Saturday, March 17th, 2018. 10:00AM - 4:00PM.
California State University, Fresno
Peters Building
5245 North Backer Avenue. Fresno, CA 93740
Campus Map and Directions

Program (abstracts and and talk schedule).

Keynote Speaker.

Roummel Marcia, University of California, Merced

Title: The Mathematics of Imaging

Abstract: Everyday life is bombarded with digital signals and, in particular, images, from web browsing and video chatting to movie streaming and video gaming. These signals can carry large volumes of data, but the information they contain are often redundant, meaning they have inherent structures that can be exploited to facilitate storage and transfer. In this talk, I will discuss some of the mathematics underlying image processing techniques and describe how they can be used in several important applications, including biomedical imaging and image restoration.

Dr. Roummel F. Marcia is Associate Professor of Applied Mathematics at University of California, Merced. He majored in mathematics at Columbia University and received his doctorate in mathematics from University of California, San Diego. Prior to joining the faculty at UC Merced, he worked at the San Diego Supercomputer Center, the Department of Biochemistry at the University of Wisconsin-Madison, and the Department of Electrical Engineering at Duke University.

Our conference has been generously supported by:
  • Dean of the College of Science and Mathematics at Fresno State.
  • Office of the Provost and Vice President for Academic Affairs. Fresno State.
  • Fresno State Office of Continuing and Global Education.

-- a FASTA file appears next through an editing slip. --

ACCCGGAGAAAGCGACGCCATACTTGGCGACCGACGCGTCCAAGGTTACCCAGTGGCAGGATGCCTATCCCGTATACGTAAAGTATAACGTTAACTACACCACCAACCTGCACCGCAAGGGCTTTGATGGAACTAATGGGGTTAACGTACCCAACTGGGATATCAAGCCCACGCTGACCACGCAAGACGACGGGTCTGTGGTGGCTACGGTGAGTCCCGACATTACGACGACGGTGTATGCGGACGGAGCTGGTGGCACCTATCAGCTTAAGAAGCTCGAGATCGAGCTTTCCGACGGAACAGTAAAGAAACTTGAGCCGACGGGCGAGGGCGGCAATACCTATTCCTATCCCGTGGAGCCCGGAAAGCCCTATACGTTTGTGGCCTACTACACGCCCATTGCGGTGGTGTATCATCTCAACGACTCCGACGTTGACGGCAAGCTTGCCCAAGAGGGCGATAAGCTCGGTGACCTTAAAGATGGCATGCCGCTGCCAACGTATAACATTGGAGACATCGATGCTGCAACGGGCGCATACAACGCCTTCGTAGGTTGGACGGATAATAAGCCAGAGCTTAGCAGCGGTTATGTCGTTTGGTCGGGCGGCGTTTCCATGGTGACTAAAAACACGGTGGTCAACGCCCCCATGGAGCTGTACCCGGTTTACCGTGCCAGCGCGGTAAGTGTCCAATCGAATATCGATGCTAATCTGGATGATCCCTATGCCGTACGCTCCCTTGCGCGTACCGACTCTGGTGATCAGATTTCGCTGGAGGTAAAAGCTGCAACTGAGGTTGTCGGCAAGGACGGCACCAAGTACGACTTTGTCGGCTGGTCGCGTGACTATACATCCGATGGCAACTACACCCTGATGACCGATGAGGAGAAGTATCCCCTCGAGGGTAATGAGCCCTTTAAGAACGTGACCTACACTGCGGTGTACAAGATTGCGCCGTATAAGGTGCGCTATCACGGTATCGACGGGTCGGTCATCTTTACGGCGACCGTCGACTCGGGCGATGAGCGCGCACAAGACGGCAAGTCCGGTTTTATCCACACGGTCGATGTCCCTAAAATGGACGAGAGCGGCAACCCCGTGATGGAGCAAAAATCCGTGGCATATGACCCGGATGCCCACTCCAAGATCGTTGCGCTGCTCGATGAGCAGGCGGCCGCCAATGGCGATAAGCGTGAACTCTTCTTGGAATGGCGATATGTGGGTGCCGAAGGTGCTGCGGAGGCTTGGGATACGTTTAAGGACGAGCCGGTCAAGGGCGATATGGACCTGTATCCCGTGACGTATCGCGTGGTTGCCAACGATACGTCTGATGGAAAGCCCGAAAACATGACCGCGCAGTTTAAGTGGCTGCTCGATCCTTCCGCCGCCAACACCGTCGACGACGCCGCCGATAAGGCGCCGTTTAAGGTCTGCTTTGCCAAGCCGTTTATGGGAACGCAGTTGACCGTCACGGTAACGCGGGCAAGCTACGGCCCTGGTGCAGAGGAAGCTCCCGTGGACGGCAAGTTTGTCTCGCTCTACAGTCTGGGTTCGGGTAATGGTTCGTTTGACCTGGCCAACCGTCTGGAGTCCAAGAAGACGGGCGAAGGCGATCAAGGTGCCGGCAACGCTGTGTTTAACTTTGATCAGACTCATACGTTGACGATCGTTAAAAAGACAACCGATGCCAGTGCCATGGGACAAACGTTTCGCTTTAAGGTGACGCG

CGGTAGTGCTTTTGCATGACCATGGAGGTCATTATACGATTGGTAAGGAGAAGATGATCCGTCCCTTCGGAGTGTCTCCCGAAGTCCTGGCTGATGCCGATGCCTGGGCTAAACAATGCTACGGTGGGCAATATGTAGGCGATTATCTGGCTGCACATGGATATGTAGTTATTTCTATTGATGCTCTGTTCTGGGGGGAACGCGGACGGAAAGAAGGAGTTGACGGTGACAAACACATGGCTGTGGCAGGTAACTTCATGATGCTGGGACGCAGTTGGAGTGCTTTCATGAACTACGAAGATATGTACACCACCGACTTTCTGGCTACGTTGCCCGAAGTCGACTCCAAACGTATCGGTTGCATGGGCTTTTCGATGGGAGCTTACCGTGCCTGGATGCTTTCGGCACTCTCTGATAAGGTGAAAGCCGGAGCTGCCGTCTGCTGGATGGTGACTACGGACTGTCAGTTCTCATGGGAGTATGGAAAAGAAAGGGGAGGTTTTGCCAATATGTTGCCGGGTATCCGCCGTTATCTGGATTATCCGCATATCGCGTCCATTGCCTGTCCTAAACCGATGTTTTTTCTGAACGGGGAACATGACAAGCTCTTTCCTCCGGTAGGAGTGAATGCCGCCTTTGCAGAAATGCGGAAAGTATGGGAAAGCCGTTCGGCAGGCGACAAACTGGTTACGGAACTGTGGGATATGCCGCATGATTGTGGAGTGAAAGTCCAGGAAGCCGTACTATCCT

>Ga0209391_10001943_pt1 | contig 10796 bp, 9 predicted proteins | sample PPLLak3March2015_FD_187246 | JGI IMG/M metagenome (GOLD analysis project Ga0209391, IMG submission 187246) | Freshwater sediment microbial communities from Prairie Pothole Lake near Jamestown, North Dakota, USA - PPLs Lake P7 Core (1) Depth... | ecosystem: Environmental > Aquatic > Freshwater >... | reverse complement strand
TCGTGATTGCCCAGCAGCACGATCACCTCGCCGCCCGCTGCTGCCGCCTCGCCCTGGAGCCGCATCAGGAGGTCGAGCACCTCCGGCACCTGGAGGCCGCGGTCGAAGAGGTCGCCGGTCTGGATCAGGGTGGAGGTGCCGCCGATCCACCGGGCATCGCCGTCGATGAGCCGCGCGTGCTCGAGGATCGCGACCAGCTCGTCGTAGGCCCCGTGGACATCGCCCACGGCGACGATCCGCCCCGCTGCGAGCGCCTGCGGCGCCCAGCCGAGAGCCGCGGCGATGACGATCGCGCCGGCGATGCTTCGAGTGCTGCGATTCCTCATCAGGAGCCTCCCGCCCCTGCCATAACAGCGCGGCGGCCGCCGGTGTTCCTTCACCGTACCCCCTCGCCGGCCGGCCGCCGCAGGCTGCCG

• Fresno State Mathematics Club

Who is invited?

Undergraduate, Masters students, and faculty from Northern and Central California, and Southern Oregon universities, colleges and community colleges.

Why come?
The main focus of this conference is to showcase the achievements of undergraduate students in mathematics and to give these aspiring mathematicians an opportunity to present their work in a very supportive environment. Student talks range from expository presentations to original undergraduate research. Students may also talk about their independent study projects as well as other independent work that goes beyond the standard course curriculum.  Students are encouraged to participate and give 15 minute presentations on any area of mathematics, including applications to other disciplines.  While we hope that many students will give talks, we welcome all students and faculty to attend.  For examples of student talks, read the programs from past conferences.

There will also be a special session in which Masters students will show their work, and there will be a small fair in which California institutions will share information about their graduate programs.  The conference will conclude with a special lecture by our keynote speaker.


Contact: Oscar Vega <>